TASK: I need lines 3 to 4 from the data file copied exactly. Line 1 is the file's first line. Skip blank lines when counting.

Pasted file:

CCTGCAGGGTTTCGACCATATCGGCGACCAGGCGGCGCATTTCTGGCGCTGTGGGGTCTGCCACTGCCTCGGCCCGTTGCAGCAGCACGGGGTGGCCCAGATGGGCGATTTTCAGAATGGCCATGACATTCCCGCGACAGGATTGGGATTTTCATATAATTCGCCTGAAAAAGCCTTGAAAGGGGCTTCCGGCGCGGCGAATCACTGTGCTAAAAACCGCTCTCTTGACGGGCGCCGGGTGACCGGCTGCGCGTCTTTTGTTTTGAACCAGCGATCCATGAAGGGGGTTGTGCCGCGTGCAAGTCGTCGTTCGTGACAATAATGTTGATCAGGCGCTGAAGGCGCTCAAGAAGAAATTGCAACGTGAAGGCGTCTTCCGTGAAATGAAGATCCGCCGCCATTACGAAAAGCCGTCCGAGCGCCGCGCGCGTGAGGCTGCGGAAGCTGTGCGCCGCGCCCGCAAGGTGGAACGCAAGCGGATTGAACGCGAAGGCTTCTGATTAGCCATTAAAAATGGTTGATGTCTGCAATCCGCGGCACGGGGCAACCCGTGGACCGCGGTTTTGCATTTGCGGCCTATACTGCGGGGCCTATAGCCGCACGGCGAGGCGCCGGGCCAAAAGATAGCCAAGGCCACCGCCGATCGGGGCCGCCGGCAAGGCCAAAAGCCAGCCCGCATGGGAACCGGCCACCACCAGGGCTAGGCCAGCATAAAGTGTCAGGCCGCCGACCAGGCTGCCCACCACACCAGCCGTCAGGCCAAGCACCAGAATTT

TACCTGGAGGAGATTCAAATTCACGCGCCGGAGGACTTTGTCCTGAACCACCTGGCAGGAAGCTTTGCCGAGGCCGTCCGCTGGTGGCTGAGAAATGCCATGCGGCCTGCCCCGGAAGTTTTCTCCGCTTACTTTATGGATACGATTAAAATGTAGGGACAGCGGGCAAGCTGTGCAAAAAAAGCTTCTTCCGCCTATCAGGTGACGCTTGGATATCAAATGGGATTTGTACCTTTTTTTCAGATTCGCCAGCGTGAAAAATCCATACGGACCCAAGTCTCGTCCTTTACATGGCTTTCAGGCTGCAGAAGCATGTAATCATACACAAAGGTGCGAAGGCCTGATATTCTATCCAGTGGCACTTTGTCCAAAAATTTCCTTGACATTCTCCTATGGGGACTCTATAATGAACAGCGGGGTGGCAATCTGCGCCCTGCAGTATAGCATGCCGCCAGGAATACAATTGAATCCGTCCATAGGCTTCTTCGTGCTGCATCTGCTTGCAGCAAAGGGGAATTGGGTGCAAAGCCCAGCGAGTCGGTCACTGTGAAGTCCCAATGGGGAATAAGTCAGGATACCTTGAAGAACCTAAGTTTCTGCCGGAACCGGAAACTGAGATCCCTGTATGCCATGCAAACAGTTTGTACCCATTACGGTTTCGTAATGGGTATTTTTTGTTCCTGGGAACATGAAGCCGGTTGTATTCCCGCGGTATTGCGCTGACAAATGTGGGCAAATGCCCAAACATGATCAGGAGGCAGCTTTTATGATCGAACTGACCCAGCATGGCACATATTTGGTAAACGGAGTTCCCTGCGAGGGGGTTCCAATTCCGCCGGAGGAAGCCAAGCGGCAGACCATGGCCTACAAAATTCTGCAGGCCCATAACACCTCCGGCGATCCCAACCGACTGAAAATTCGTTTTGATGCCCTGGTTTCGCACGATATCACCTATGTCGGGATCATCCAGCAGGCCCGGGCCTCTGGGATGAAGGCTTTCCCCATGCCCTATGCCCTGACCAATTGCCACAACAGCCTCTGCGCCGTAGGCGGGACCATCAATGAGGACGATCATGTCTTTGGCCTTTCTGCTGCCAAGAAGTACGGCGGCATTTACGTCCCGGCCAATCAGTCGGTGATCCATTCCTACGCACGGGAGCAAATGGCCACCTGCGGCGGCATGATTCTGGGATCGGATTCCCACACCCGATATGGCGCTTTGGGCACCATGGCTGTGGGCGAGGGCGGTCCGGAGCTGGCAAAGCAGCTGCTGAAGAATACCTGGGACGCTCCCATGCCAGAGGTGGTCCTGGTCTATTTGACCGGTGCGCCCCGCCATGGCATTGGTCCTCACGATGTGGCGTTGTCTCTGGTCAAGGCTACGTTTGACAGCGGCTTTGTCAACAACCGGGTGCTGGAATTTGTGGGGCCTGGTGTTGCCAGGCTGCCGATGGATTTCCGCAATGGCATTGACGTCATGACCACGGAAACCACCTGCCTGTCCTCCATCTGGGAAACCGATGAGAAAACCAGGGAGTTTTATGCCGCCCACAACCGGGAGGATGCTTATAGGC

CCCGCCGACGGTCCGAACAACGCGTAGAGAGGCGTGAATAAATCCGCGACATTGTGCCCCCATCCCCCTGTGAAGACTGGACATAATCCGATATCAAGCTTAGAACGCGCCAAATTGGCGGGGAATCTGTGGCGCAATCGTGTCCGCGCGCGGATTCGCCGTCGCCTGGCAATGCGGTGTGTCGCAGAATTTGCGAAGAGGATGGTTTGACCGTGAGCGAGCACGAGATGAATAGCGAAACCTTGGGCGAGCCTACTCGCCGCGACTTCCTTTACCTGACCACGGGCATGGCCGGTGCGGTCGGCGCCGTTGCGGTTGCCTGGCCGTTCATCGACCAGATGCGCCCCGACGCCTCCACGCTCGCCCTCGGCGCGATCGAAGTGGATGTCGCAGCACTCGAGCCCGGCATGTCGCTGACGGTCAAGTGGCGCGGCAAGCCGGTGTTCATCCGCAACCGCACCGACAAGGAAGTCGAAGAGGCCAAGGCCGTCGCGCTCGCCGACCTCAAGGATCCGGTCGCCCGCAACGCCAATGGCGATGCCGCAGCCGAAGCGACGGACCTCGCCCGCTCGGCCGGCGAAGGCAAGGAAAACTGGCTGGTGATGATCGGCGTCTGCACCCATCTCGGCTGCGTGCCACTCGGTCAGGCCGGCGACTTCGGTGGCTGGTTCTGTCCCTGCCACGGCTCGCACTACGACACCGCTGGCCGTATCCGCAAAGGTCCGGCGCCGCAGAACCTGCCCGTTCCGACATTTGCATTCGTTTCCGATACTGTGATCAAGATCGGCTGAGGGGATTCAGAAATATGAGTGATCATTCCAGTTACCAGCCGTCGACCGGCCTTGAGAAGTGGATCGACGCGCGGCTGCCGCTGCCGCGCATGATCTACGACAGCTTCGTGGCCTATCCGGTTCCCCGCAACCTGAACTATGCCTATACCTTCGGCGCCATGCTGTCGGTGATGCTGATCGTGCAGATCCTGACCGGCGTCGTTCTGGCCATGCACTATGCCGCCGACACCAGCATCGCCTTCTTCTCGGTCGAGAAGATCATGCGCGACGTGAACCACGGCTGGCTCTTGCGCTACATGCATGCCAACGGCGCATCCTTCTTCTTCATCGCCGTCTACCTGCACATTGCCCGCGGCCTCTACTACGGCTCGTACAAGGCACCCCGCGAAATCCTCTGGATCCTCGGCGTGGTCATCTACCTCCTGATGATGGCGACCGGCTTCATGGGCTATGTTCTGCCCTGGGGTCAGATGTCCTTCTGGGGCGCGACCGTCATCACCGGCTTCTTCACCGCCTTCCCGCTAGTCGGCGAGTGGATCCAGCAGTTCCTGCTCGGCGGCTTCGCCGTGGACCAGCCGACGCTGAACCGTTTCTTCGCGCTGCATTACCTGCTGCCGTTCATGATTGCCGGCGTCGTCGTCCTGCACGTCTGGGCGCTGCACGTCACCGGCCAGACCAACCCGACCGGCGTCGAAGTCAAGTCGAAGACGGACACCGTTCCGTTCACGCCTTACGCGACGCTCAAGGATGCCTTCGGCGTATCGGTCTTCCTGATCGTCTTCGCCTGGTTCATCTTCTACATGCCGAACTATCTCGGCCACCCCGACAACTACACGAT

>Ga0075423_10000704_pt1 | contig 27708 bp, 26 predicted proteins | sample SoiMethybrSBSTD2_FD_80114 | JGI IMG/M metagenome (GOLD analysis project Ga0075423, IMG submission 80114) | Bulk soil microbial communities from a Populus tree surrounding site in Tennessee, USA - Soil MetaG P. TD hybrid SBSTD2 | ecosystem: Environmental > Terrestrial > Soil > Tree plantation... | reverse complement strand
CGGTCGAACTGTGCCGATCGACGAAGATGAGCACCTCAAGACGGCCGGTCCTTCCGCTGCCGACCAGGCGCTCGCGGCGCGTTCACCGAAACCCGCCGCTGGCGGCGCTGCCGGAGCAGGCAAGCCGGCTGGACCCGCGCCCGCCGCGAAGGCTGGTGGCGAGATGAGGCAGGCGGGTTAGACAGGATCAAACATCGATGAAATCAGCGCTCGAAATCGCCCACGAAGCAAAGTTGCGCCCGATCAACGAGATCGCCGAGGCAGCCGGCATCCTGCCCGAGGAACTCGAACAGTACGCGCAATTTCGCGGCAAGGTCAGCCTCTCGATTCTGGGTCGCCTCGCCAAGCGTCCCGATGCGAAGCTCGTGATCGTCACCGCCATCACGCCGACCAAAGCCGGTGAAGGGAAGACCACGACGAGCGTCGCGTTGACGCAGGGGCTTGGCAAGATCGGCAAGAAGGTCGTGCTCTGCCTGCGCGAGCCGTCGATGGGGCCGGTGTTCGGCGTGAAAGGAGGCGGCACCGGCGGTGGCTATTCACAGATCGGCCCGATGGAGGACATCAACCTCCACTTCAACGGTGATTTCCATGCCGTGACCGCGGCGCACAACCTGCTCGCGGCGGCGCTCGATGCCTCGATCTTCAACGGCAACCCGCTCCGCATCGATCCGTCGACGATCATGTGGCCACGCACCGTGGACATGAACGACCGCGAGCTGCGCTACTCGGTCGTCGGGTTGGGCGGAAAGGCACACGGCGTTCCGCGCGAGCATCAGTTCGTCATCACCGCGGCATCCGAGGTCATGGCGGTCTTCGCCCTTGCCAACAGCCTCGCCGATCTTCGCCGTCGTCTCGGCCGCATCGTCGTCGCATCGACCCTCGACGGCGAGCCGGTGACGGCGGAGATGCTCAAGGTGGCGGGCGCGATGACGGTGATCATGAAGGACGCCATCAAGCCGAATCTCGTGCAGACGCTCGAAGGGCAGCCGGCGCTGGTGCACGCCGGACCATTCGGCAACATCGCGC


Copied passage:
CCCGCCGACGGTCCGAACAACGCGTAGAGAGGCGTGAATAAATCCGCGACATTGTGCCCCCATCCCCCTGTGAAGACTGGACATAATCCGATATCAAGCTTAGAACGCGCCAAATTGGCGGGGAATCTGTGGCGCAATCGTGTCCGCGCGCGGATTCGCCGTCGCCTGGCAATGCGGTGTGTCGCAGAATTTGCGAAGAGGATGGTTTGACCGTGAGCGAGCACGAGATGAATAGCGAAACCTTGGGCGAGCCTACTCGCCGCGACTTCCTTTACCTGACCACGGGCATGGCCGGTGCGGTCGGCGCCGTTGCGGTTGCCTGGCCGTTCATCGACCAGATGCGCCCCGACGCCTCCACGCTCGCCCTCGGCGCGATCGAAGTGGATGTCGCAGCACTCGAGCCCGGCATGTCGCTGACGGTCAAGTGGCGCGGCAAGCCGGTGTTCATCCGCAACCGCACCGACAAGGAAGTCGAAGAGGCCAAGGCCGTCGCGCTCGCCGACCTCAAGGATCCGGTCGCCCGCAACGCCAATGGCGATGCCGCAGCCGAAGCGACGGACCTCGCCCGCTCGGCCGGCGAAGGCAAGGAAAACTGGCTGGTGATGATCGGCGTCTGCACCCATCTCGGCTGCGTGCCACTCGGTCAGGCCGGCGACTTCGGTGGCTGGTTCTGTCCCTGCCACGGCTCGCACTACGACACCGCTGGCCGTATCCGCAAAGGTCCGGCGCCGCAGAACCTGCCCGTTCCGACATTTGCATTCGTTTCCGATACTGTGATCAAGATCGGCTGAGGGGATTCAGAAATATGAGTGATCATTCCAGTTACCAGCCGTCGACCGGCCTTGAGAAGTGGATCGACGCGCGGCTGCCGCTGCCGCGCATGATCTACGACAGCTTCGTGGCCTATCCGGTTCCCCGCAACCTGAACTATGCCTATACCTTCGGCGCCATGCTGTCGGTGATGCTGATCGTGCAGATCCTGACCGGCGTCGTTCTGGCCATGCACTATGCCGCCGACACCAGCATCGCCTTCTTCTCGGTCGAGAAGATCATGCGCGACGTGAACCACGGCTGGCTCTTGCGCTACATGCATGCCAACGGCGCATCCTTCTTCTTCATCGCCGTCTACCTGCACATTGCCCGCGGCCTCTACTACGGCTCGTACAAGGCACCCCGCGAAATCCTCTGGATCCTCGGCGTGGTCATCTACCTCCTGATGATGGCGACCGGCTTCATGGGCTATGTTCTGCCCTGGGGTCAGATGTCCTTCTGGGGCGCGACCGTCATCACCGGCTTCTTCACCGCCTTCCCGCTAGTCGGCGAGTGGATCCAGCAGTTCCTGCTCGGCGGCTTCGCCGTGGACCAGCCGACGCTGAACCGTTTCTTCGCGCTGCATTACCTGCTGCCGTTCATGATTGCCGGCGTCGTCGTCCTGCACGTCTGGGCGCTGCACGTCACCGGCCAGACCAACCCGACCGGCGTCGAAGTCAAGTCGAAGACGGACACCGTTCCGTTCACGCCTTACGCGACGCTCAAGGATGCCTTCGGCGTATCGGTCTTCCTGATCGTCTTCGCCTGGTTCATCTTCTACATGCCGAACTATCTCGGCCACCCCGACAACTACACGAT

>Ga0075423_10000704_pt1 | contig 27708 bp, 26 predicted proteins | sample SoiMethybrSBSTD2_FD_80114 | JGI IMG/M metagenome (GOLD analysis project Ga0075423, IMG submission 80114) | Bulk soil microbial communities from a Populus tree surrounding site in Tennessee, USA - Soil MetaG P. TD hybrid SBSTD2 | ecosystem: Environmental > Terrestrial > Soil > Tree plantation... | reverse complement strand